by Richard Fleischer
The agony of our situation was relieved substantially when Providence once more intervened, this time in the form of a gentleman by the name of Philip Yordan. I'd known him casually in Hollywood and now he sought me out in Rome. Yordan, a tall, balding writer, smoked huge Zanuck-type cigars; wore glasses that looked like the bottom of a couple of Coke bottles, and behaved like the spring in an overwound, cheap alarm clock. Actually, he was no mean writer, with a list of credits as long as your arm, some of the quite distinguished, such as ANNA LUCASTA, BROKEN LANCE, THE HARDER THEY FALL, and GOD'S LITTLE ACRE.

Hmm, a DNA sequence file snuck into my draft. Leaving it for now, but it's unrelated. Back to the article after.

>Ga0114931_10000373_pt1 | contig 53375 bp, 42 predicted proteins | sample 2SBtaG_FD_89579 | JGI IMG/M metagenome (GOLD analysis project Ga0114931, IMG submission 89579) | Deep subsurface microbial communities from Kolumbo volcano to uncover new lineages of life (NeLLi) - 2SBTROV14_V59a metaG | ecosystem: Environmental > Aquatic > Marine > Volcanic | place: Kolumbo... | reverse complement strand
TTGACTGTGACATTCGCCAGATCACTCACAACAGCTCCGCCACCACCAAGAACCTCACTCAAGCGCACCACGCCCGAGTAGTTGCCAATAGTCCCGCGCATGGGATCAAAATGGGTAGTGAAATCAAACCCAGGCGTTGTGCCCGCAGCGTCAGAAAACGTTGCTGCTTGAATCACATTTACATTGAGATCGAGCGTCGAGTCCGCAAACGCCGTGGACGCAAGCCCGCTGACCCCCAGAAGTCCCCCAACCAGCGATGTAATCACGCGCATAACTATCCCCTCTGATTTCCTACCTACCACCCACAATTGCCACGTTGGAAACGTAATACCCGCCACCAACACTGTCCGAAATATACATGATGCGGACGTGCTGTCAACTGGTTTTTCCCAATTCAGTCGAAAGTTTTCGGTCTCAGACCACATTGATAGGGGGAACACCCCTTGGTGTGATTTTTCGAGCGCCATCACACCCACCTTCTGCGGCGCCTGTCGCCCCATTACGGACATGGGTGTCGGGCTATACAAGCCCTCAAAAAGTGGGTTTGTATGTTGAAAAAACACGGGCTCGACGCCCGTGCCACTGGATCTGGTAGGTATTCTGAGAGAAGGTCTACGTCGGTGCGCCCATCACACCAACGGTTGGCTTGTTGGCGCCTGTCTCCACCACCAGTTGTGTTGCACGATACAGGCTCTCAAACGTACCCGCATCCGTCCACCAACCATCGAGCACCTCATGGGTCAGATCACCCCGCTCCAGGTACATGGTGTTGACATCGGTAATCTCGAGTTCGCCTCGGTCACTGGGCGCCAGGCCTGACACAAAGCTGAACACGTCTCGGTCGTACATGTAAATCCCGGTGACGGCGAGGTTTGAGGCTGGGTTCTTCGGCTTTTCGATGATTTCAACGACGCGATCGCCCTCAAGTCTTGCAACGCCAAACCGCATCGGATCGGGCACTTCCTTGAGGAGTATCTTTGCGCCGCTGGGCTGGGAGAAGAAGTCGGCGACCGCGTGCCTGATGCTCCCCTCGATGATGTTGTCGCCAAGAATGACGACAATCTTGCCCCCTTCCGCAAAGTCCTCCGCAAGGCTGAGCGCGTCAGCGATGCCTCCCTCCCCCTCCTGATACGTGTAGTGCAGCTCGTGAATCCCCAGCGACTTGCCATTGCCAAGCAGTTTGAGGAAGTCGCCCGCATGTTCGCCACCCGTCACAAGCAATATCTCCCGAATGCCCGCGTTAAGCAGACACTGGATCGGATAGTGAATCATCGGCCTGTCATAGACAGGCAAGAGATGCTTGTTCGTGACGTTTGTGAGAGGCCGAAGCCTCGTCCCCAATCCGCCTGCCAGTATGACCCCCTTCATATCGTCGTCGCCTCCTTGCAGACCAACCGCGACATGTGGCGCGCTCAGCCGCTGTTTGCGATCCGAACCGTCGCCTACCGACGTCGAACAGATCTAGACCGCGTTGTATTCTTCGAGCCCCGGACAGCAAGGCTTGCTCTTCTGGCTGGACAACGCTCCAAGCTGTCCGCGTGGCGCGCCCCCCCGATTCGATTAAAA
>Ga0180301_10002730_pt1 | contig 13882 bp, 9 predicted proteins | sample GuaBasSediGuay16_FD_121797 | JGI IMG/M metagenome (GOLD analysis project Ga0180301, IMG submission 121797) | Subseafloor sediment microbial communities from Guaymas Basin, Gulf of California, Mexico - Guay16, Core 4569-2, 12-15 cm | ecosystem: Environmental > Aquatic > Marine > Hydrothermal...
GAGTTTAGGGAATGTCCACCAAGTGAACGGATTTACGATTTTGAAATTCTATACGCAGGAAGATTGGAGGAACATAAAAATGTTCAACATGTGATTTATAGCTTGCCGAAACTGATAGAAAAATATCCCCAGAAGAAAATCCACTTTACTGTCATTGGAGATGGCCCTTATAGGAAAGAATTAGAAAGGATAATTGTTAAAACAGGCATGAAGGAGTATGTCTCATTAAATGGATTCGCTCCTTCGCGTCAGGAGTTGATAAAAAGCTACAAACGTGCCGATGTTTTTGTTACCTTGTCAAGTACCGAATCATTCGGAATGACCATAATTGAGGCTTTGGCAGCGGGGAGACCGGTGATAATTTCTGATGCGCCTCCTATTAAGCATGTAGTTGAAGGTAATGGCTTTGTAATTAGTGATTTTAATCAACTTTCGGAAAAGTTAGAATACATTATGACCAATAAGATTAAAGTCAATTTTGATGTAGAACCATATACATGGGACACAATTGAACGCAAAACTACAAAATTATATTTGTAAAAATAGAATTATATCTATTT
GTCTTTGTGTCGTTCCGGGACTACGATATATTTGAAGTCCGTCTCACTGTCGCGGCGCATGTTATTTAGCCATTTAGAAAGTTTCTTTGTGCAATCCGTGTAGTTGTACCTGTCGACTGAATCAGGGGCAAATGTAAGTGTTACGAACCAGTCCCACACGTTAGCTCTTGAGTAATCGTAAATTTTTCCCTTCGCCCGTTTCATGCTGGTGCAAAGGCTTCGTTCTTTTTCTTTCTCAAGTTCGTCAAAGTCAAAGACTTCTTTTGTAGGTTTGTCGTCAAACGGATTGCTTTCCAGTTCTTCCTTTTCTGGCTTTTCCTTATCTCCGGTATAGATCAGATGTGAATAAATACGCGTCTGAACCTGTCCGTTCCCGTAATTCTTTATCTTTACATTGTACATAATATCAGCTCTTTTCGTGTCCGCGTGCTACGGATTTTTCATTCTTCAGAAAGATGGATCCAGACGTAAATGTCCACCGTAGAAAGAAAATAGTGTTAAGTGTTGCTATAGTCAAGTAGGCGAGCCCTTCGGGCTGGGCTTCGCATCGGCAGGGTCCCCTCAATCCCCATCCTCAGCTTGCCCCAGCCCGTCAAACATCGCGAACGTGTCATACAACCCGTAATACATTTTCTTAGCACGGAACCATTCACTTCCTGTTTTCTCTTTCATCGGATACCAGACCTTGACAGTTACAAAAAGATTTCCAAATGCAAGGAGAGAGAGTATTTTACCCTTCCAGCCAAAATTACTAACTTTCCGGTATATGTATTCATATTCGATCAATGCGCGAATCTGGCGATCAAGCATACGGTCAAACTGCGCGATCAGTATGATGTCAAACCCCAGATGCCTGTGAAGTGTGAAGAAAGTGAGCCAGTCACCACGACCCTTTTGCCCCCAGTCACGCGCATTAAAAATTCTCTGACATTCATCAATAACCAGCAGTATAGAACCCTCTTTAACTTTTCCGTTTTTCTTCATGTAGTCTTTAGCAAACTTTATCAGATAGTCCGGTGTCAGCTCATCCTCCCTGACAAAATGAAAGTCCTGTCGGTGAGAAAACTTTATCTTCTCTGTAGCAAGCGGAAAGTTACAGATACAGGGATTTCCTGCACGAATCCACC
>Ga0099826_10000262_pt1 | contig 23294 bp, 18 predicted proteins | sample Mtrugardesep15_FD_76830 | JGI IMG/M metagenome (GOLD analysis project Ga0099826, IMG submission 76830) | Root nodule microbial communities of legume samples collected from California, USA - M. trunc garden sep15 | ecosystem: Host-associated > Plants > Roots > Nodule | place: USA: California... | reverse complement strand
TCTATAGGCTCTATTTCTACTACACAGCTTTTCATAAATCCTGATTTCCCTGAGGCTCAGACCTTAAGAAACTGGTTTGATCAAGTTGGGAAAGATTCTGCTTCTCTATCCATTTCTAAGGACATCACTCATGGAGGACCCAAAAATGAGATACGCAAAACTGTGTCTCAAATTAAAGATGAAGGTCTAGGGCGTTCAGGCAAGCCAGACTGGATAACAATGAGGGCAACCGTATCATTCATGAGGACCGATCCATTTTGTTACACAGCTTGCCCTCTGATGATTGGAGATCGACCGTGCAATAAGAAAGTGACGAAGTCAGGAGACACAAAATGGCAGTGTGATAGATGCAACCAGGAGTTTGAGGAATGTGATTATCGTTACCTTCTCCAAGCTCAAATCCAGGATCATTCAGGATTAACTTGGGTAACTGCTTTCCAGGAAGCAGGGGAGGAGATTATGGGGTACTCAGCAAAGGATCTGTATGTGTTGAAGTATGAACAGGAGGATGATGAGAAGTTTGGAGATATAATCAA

He could never be described as an attractive man, but he had a string of several young, beautiful wives to his credit and boasted a child by each one. I once asked him why he got married so often. "I'll tell ya," he explained. "Once they start askin', 'Who am I?' I get rid of 'em."
At the time we met in Rome, Yordan was closely associated with Samuel Bronston Productions, which was making big spectacle films in Madrid. He particularly wanted me to make one for them because of their past experience with other directors. They all had spent far too much money. Yordan wanted me because I was able to handle very big productions and knew how to cut budgetary corners without harming the quality of the picture. It was to be an epic about the Sepoy rebellion called THE NIGHTRUNNERS OF BENGAL. The offer (and it was a good one) couldn't have come at a more opportune time. I agreed to work for the Bronston company.
O! I am Fortune's fool.